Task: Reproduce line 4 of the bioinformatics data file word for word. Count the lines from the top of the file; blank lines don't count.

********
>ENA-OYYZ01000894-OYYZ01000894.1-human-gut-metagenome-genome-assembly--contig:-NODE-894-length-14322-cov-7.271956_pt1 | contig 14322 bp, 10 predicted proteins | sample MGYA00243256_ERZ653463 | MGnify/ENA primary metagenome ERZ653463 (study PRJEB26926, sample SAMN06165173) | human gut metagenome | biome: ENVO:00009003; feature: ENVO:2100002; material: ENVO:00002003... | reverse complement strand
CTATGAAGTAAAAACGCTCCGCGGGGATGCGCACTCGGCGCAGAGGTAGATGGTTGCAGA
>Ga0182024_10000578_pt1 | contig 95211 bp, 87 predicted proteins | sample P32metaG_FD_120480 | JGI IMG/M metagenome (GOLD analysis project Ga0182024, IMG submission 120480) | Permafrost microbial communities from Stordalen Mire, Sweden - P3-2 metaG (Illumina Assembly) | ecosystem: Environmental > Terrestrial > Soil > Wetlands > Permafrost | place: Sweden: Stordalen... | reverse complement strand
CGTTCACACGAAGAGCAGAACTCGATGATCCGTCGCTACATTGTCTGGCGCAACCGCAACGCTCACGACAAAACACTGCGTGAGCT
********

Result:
CGTTCACACGAAGAGCAGAACTCGATGATCCGTCGCTACATTGTCTGGCGCAACCGCAACGCTCACGACAAAACACTGCGTGAGCT